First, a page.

Essential reporting in volatile times.

Not a Subscriber yet? Click here to take advantage of All access digital limited time offer $13.95 per month EZ Pay.

Interested in Donating? Click #ISupportLocal for more information on supporting local journalism.


Three environmental groups have filed suit in federal court to force the state Department of Environmental Protection to maintain a fund designed to clean up and reclaim coal mines abandoned by insolvent operators.

The lawsuit is intended to head off “the anticipated collapse” of the Special Reclamation Fund and start the process of “state and federal agencies working together to make the necessary fixes to West Virginia’s program,” according to a news release from the plaintiffs.

The suit, which names DEP Secretary Austin Caperton as defendant, was filed Thursday in U.S. District Court in Charleston by the Ohio Valley Environmental Coalition, West Virginia Highlands Conservancy and the state chapter of the Sierra Club.

Lawyers for the organizations maintain that the $61 million remaining in the Special Reclamation Fund, raised through a state tax on coal sales, is inadequate to meet existing needs, let alone cover the potential reclamation costs of other large operators now facing bankruptcy. Thursday’s lawsuit came about following the DEP’s filing for an emergency motion in Kanawha Circuit Court in March to force the coal company ERP Environmental Fund into receivership.

In 2015, ERP bought more than 100 mining permits from Patriot Mining. Since then, according to the DEP, the company racked up “hundreds of violations of surface mining and water pollution laws” plus scores of cessation and show-cause orders, before ceasing operations, laying off all employees and becoming insolvent. The company’s insolvency left “many mining sites unmanned, unsecured, unmaintained and in various stages of land and water disturbance and incomplete reclamation,” according to the DEP’s March filing.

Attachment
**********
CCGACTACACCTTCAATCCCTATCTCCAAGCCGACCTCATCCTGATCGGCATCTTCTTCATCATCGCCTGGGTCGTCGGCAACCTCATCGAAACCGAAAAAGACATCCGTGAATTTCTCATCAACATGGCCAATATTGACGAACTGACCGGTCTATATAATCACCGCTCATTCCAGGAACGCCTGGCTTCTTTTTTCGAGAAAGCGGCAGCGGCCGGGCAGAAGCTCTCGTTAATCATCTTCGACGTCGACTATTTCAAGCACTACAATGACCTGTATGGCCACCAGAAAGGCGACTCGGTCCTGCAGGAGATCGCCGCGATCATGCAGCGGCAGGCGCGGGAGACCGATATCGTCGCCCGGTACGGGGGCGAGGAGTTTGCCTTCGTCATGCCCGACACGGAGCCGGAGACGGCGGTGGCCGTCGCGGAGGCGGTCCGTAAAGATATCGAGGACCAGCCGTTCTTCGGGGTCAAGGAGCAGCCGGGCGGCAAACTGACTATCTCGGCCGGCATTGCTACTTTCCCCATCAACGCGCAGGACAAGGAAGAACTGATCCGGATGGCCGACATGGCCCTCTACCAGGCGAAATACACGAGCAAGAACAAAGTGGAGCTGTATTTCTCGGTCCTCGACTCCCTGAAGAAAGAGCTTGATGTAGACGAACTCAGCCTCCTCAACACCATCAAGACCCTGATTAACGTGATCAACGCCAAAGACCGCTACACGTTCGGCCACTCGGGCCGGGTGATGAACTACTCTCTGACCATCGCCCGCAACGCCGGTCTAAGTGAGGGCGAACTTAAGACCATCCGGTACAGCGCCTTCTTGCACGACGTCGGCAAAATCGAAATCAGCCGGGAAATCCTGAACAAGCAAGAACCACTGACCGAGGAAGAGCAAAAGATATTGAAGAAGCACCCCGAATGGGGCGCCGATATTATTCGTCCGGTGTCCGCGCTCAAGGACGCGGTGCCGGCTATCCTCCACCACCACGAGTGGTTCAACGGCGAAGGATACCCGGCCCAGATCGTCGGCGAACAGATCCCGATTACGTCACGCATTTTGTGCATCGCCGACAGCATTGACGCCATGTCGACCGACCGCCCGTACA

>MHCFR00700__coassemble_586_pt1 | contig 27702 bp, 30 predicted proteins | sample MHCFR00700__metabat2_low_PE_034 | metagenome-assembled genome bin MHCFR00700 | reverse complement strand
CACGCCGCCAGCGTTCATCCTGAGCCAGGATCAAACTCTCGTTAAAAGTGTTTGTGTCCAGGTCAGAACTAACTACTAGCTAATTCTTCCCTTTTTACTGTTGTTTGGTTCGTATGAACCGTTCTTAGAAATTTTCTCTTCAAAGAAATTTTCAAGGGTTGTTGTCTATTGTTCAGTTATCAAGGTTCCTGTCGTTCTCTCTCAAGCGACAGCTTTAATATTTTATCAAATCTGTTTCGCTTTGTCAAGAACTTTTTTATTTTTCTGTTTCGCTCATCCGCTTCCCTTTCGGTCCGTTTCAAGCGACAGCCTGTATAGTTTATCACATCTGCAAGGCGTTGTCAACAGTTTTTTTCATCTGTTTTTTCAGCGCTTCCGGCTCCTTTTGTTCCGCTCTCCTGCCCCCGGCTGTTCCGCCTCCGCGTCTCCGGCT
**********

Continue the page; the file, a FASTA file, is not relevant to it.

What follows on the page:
ERP did hold reclamation bonds totaling $115 million, which its bond provider may not be able to fully pay out, according to the DEP.

But even if all of the $115 million was made available and all $61 million in the DEP’s Special Reclamation Fund was tapped, it would still fall short of covering the cost of reclaiming its mine lands, estimated at $230 million.

Hundreds of millions of additional dollars would be needed to treat polluted water at ERP’s mine sites, according to the suit.

“ERP is not the only major mining company in West Virginia that is currently insolvent or that faces an imminent threat of insolvency,” lawyers for the environmental groups wrote in their complaint, citing Murray Energy, Revelation Energy and Southeastern Land as examples.

Under the guidelines of the Surface Mine Control and Reclamation Act, the DEP is required to notify the director of the federal Office of Surface Mining of any “significant events” that could threaten the solvency of the Special Reclamation Fund, according to the complaint.

The suit seeks an order compelling Caperton to inform the OSM of such “significant events” as ERP’s insolvency and reclamation liabilities, and of other pending coal company insolvencies to ensure that an adequate level of reclamation funding is available.

Reach Rick Steelhammer at rsteelhammer@wvgazettemail.com, 304-348-5169 or follow @rsteelhammer on Twitter.